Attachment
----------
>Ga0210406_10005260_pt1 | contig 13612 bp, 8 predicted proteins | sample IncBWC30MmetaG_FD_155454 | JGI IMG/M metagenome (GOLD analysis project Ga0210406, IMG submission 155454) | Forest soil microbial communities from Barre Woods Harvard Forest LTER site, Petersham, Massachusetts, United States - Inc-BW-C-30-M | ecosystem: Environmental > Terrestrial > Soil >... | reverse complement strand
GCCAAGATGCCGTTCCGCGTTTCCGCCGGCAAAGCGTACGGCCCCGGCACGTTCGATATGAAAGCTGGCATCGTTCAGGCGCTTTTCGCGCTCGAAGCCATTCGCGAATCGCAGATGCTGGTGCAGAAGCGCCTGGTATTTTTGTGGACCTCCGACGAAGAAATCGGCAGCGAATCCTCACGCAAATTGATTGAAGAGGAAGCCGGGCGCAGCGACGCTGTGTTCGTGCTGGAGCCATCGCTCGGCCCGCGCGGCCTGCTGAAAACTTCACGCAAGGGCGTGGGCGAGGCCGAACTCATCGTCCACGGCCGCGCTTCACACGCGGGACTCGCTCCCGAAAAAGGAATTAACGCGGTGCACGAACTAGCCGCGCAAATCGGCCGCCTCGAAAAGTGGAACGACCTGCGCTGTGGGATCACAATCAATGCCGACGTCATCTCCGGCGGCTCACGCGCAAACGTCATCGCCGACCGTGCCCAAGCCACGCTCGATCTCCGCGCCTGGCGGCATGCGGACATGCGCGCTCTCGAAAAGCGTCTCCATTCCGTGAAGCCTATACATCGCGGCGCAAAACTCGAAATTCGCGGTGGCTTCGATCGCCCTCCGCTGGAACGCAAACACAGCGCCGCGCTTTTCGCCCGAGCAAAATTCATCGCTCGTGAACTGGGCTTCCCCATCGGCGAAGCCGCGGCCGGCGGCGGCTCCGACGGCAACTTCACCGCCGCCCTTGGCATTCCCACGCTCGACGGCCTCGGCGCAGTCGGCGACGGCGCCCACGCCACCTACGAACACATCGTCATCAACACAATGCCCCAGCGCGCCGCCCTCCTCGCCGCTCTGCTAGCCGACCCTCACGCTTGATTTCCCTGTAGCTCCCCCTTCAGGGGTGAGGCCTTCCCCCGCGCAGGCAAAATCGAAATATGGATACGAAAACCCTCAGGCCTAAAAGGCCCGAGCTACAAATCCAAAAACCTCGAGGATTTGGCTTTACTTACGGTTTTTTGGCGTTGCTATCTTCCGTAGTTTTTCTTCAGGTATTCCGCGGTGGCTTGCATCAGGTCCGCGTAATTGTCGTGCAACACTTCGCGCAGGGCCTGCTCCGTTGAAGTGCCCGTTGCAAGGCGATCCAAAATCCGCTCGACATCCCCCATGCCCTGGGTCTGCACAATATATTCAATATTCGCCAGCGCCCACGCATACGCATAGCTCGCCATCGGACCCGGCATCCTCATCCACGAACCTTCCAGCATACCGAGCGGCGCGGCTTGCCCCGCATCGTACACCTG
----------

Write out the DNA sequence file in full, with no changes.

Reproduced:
>Ga0210406_10005260_pt1 | contig 13612 bp, 8 predicted proteins | sample IncBWC30MmetaG_FD_155454 | JGI IMG/M metagenome (GOLD analysis project Ga0210406, IMG submission 155454) | Forest soil microbial communities from Barre Woods Harvard Forest LTER site, Petersham, Massachusetts, United States - Inc-BW-C-30-M | ecosystem: Environmental > Terrestrial > Soil >... | reverse complement strand
GCCAAGATGCCGTTCCGCGTTTCCGCCGGCAAAGCGTACGGCCCCGGCACGTTCGATATGAAAGCTGGCATCGTTCAGGCGCTTTTCGCGCTCGAAGCCATTCGCGAATCGCAGATGCTGGTGCAGAAGCGCCTGGTATTTTTGTGGACCTCCGACGAAGAAATCGGCAGCGAATCCTCACGCAAATTGATTGAAGAGGAAGCCGGGCGCAGCGACGCTGTGTTCGTGCTGGAGCCATCGCTCGGCCCGCGCGGCCTGCTGAAAACTTCACGCAAGGGCGTGGGCGAGGCCGAACTCATCGTCCACGGCCGCGCTTCACACGCGGGACTCGCTCCCGAAAAAGGAATTAACGCGGTGCACGAACTAGCCGCGCAAATCGGCCGCCTCGAAAAGTGGAACGACCTGCGCTGTGGGATCACAATCAATGCCGACGTCATCTCCGGCGGCTCACGCGCAAACGTCATCGCCGACCGTGCCCAAGCCACGCTCGATCTCCGCGCCTGGCGGCATGCGGACATGCGCGCTCTCGAAAAGCGTCTCCATTCCGTGAAGCCTATACATCGCGGCGCAAAACTCGAAATTCGCGGTGGCTTCGATCGCCCTCCGCTGGAACGCAAACACAGCGCCGCGCTTTTCGCCCGAGCAAAATTCATCGCTCGTGAACTGGGCTTCCCCATCGGCGAAGCCGCGGCCGGCGGCGGCTCCGACGGCAACTTCACCGCCGCCCTTGGCATTCCCACGCTCGACGGCCTCGGCGCAGTCGGCGACGGCGCCCACGCCACCTACGAACACATCGTCATCAACACAATGCCCCAGCGCGCCGCCCTCCTCGCCGCTCTGCTAGCCGACCCTCACGCTTGATTTCCCTGTAGCTCCCCCTTCAGGGGTGAGGCCTTCCCCCGCGCAGGCAAAATCGAAATATGGATACGAAAACCCTCAGGCCTAAAAGGCCCGAGCTACAAATCCAAAAACCTCGAGGATTTGGCTTTACTTACGGTTTTTTGGCGTTGCTATCTTCCGTAGTTTTTCTTCAGGTATTCCGCGGTGGCTTGCATCAGGTCCGCGTAATTGTCGTGCAACACTTCGCGCAGGGCCTGCTCCGTTGAAGTGCCCGTTGCAAGGCGATCCAAAATCCGCTCGACATCCCCCATGCCCTGGGTCTGCACAATATATTCAATATTCGCCAGCGCCCACGCATACGCATAGCTCGCCATCGGACCCGGCATCCTCATCCACGAACCTTCCAGCATACCGAGCGGCGCGGCTTGCCCCGCATCGTACACCTG